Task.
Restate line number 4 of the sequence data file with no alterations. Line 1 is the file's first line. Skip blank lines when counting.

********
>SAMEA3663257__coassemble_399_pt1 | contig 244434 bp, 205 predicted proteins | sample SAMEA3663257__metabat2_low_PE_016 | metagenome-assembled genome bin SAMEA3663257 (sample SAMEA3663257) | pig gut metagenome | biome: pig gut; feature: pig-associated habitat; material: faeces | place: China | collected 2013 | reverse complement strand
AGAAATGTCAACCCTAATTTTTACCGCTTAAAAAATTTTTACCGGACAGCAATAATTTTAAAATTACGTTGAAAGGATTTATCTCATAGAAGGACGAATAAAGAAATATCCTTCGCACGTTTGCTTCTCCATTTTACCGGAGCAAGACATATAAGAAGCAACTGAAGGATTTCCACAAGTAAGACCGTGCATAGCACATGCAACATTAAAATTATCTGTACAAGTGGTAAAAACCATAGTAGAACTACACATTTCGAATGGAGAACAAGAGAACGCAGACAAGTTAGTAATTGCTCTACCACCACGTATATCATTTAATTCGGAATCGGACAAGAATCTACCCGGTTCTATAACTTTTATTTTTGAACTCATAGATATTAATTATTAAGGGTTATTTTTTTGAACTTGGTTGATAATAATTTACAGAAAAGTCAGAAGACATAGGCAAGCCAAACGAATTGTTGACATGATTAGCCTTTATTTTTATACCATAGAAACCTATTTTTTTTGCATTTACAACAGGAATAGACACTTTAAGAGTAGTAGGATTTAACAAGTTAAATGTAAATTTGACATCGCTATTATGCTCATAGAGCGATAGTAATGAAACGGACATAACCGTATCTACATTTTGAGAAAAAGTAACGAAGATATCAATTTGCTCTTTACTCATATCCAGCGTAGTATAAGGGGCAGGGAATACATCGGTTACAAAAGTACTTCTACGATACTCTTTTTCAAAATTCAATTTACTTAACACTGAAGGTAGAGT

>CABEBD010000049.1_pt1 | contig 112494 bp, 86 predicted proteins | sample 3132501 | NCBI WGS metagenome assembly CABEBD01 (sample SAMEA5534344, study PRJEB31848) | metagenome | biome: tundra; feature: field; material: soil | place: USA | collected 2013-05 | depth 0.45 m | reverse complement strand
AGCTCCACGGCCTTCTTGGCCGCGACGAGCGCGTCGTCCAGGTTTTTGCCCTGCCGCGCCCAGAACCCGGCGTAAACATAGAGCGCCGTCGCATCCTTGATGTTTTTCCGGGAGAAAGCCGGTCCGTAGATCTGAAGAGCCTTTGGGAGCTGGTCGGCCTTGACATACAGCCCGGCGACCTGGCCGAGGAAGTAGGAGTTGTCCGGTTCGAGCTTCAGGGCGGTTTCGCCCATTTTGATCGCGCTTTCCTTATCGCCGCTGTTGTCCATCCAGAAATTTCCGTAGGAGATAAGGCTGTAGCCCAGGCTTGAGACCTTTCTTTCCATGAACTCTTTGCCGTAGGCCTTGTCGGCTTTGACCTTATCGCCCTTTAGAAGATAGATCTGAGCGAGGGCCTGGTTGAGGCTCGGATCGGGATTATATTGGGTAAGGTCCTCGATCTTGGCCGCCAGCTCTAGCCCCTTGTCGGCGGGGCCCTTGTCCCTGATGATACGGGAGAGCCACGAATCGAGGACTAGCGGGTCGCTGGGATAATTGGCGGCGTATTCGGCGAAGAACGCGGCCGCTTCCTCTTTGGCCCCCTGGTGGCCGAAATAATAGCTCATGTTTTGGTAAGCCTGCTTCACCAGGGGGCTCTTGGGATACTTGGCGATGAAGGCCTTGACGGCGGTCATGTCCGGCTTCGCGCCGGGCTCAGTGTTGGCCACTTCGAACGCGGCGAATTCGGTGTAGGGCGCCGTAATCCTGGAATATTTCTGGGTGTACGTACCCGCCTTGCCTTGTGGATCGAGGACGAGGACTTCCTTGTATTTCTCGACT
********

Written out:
AGCTCCACGGCCTTCTTGGCCGCGACGAGCGCGTCGTCCAGGTTTTTGCCCTGCCGCGCCCAGAACCCGGCGTAAACATAGAGCGCCGTCGCATCCTTGATGTTTTTCCGGGAGAAAGCCGGTCCGTAGATCTGAAGAGCCTTTGGGAGCTGGTCGGCCTTGACATACAGCCCGGCGACCTGGCCGAGGAAGTAGGAGTTGTCCGGTTCGAGCTTCAGGGCGGTTTCGCCCATTTTGATCGCGCTTTCCTTATCGCCGCTGTTGTCCATCCAGAAATTTCCGTAGGAGATAAGGCTGTAGCCCAGGCTTGAGACCTTTCTTTCCATGAACTCTTTGCCGTAGGCCTTGTCGGCTTTGACCTTATCGCCCTTTAGAAGATAGATCTGAGCGAGGGCCTGGTTGAGGCTCGGATCGGGATTATATTGGGTAAGGTCCTCGATCTTGGCCGCCAGCTCTAGCCCCTTGTCGGCGGGGCCCTTGTCCCTGATGATACGGGAGAGCCACGAATCGAGGACTAGCGGGTCGCTGGGATAATTGGCGGCGTATTCGGCGAAGAACGCGGCCGCTTCCTCTTTGGCCCCCTGGTGGCCGAAATAATAGCTCATGTTTTGGTAAGCCTGCTTCACCAGGGGGCTCTTGGGATACTTGGCGATGAAGGCCTTGACGGCGGTCATGTCCGGCTTCGCGCCGGGCTCAGTGTTGGCCACTTCGAACGCGGCGAATTCGGTGTAGGGCGCCGTAATCCTGGAATATTTCTGGGTGTACGTACCCGCCTTGCCTTGTGGATCGAGGACGAGGACTTCCTTGTATTTCTCGACT